Authentic eats served up in a mall food court
I recently ordered food from a restaurant stall in the Polaris mall that bore this groaner of a name: What's for Doner.
If you're unfamiliar with “doner,” that dinnertime pun is probably more of a head-scratcher than an eye-roller. Backstory time.
The majority of the best gyros in Columbus come from Turkish restaurants, where the bread is baked on-site and the spit-roasted, house-prepared meat is called “doner kebab.” These sandwiches outpace the admittedly still-irresistible gyros sold in most local Greek eateries because of their fresh, Turkish-style bread and because those ubiquitous spinning cylinders usually seen in Greek places originate in factories — primarily located in the Chicago-area — that use a highly industrialized process to create a meat paste that is then formed into those notorious gyro cones.
How are the sandwiches at WFDoner? They're huge and outclass the standard fast-food Greek specimens, but don't reach the level of the versions sold in full-service Turkish restaurants. That's still a pretty solid recommendation.
More backstory: WFDoner is only Turkish via cultural osmosis, as its super-friendly owners come from southern Germany — meaning they hail from a country whose large population of folks with Turkish ancestry has helped spawn a German street-food craze of doner kebab sandwiches.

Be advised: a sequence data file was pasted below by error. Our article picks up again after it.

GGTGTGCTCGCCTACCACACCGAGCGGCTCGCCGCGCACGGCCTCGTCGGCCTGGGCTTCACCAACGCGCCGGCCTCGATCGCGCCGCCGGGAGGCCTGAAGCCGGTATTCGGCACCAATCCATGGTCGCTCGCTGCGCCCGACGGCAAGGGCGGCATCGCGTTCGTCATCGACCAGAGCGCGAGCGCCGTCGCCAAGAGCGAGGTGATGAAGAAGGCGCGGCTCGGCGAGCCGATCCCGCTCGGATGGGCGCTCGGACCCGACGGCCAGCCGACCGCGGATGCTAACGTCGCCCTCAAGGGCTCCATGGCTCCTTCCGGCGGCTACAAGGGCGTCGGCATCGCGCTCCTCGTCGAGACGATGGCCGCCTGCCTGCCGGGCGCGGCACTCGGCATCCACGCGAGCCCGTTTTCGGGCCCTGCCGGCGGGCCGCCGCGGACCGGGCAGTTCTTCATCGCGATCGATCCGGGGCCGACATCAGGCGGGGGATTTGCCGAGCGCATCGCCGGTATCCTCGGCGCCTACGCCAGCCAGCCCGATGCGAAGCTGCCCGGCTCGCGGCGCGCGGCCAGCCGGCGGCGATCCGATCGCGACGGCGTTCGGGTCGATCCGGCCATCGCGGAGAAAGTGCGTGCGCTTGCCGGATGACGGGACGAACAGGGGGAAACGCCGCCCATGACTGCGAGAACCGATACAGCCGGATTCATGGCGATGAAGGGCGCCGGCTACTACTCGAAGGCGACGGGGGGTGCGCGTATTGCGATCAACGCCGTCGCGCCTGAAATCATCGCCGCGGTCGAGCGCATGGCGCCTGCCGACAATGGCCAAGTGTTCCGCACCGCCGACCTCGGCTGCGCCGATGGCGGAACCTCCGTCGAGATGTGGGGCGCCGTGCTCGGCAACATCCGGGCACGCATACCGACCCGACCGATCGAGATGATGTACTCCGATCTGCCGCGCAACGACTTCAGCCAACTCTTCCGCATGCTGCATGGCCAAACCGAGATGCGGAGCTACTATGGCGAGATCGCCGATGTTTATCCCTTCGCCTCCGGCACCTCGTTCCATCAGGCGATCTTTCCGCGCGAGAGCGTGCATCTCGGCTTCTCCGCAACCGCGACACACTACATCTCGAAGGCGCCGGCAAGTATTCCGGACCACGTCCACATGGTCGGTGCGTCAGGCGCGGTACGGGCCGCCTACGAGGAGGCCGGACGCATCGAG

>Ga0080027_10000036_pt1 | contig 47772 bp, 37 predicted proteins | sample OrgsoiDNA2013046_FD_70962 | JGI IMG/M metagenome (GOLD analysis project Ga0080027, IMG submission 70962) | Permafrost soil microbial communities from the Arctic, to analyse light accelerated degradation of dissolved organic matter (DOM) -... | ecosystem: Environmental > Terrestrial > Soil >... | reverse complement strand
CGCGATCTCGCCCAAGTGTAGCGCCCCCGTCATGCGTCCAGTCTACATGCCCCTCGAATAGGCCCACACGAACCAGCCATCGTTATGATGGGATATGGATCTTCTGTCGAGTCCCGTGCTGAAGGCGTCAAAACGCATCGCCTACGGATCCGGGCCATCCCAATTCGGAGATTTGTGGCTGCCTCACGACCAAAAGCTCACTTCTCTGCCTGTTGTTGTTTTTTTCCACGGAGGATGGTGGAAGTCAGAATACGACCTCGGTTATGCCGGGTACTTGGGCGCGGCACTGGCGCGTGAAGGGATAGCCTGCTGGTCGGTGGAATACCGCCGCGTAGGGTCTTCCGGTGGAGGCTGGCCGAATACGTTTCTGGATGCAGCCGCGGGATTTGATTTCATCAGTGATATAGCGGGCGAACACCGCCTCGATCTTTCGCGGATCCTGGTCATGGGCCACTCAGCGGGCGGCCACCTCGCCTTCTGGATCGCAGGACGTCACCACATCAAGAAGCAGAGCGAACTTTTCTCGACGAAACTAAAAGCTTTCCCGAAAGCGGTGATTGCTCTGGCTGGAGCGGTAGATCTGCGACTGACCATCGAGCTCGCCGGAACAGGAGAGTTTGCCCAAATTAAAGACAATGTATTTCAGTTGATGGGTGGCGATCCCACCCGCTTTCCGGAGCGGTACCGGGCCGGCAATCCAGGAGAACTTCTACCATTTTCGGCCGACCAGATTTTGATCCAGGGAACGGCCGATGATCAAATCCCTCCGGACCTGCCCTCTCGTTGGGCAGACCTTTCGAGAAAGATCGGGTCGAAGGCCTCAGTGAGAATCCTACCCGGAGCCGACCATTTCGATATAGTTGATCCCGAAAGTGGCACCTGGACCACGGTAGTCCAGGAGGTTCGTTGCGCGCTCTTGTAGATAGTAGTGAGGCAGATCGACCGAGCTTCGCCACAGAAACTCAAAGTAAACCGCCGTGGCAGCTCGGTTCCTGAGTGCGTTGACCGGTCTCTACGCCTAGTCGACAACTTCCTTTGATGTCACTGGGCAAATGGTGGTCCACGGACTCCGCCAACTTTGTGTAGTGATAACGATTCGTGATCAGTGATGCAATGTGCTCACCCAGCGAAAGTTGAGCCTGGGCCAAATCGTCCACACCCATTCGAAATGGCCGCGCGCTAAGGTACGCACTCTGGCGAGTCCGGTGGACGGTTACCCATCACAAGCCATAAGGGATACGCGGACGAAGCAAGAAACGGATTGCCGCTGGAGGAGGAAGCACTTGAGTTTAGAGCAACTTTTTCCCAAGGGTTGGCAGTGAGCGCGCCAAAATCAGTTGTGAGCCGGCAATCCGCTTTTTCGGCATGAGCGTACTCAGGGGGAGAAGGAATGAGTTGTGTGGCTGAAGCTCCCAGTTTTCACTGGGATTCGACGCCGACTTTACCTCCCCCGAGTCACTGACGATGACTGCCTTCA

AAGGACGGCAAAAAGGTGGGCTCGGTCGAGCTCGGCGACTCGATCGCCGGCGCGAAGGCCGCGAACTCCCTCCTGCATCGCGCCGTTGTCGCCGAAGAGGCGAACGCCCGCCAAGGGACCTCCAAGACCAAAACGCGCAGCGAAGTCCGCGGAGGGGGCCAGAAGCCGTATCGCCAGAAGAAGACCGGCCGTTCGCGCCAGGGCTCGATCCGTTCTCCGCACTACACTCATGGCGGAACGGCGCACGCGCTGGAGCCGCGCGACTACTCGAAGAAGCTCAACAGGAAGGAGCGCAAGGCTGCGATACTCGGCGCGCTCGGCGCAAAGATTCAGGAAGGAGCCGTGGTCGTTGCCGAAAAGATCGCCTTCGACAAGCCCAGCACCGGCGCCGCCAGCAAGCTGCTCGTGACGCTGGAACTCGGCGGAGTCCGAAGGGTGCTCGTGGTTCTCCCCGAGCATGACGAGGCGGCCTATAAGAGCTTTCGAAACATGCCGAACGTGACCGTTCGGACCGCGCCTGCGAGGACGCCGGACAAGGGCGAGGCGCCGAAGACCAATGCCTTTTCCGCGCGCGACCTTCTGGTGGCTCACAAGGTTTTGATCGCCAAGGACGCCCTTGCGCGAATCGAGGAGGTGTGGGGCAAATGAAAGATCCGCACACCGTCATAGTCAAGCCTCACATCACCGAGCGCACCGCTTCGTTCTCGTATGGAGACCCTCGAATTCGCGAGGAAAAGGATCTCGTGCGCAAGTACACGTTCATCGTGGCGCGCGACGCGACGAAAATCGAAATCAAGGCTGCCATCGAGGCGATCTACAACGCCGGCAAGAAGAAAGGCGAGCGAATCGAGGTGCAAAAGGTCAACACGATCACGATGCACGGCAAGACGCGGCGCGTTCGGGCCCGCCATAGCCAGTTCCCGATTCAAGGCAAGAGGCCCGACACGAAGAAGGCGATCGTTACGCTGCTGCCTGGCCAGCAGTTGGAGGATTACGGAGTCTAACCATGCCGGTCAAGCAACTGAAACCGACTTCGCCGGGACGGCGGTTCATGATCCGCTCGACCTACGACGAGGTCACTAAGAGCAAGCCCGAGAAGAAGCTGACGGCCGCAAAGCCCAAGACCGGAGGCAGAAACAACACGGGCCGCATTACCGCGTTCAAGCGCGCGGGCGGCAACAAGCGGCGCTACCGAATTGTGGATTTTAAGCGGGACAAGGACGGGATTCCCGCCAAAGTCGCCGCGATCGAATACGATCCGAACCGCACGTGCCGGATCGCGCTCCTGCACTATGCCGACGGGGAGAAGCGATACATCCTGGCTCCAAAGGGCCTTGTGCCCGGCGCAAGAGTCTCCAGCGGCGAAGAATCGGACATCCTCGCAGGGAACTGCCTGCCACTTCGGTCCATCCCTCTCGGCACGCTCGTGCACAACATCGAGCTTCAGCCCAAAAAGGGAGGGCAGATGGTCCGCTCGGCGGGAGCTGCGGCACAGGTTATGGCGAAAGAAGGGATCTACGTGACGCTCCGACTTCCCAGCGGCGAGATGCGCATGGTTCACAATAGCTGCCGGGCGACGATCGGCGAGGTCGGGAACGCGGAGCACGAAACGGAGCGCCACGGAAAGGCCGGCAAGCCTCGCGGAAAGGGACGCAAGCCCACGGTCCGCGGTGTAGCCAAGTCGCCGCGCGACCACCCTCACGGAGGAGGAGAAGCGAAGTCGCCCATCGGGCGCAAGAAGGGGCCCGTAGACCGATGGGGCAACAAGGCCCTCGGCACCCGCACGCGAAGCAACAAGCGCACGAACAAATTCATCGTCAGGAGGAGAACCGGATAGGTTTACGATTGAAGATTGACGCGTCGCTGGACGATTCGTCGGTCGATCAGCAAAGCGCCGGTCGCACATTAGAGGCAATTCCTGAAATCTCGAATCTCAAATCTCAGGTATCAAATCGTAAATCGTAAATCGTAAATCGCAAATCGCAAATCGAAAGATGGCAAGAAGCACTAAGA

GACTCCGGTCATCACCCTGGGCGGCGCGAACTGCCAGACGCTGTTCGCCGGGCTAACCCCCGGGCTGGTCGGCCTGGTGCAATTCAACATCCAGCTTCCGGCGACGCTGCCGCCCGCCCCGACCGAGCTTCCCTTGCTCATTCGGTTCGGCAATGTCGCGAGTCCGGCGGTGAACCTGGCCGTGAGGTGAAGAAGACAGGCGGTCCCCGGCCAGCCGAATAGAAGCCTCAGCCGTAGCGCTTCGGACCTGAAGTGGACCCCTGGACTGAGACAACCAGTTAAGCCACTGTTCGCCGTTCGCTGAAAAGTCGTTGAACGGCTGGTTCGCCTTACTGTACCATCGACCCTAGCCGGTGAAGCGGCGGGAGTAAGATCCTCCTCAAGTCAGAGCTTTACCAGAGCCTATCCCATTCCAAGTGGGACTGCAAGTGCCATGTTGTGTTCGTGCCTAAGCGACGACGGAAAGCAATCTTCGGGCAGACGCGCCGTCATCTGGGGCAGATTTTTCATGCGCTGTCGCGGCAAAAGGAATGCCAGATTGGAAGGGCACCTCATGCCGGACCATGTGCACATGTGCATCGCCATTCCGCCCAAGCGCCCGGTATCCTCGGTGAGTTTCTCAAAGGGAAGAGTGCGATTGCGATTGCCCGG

Because the WFDoner crewmen are clever and energetic fellows who have a good handle on American culture — you'll realize this via their voluble website and/or with a little conversation — they've set up their eatery Chipotle style. So WFDoner diners can customize salads, wraps, rice-anchored bowls or sandwiches made with sesame-seeded house bread.
I strongly suggest the latter, which showcase a fresh and remarkably thin pita-esque loaf that gets panini-pressed and arrives warm and invitingly crisp yet chewy. Inside, the star can be slices of lamb-and-beef gyro meat ($7.95) with that familiar salty, oregano-scented appeal — but harvested from a “hand-stacked” tower rather than carved from a cone — or herby and salty chicken ($7.45), which tastes at least as good.
Feta cheese ($1 extra) and bins of vegetables (free) such as red cabbage, cucumbers, onions, greens and tomatoes await for embellishment. Ditto for several house sauces (free); I let my server pick, and his tzatziki-like yogurt plus spicy thousand island-type choices did the trick nicely. The result: A sandwich that is much healthier, heartier and fresher tasting than your typical mall fare.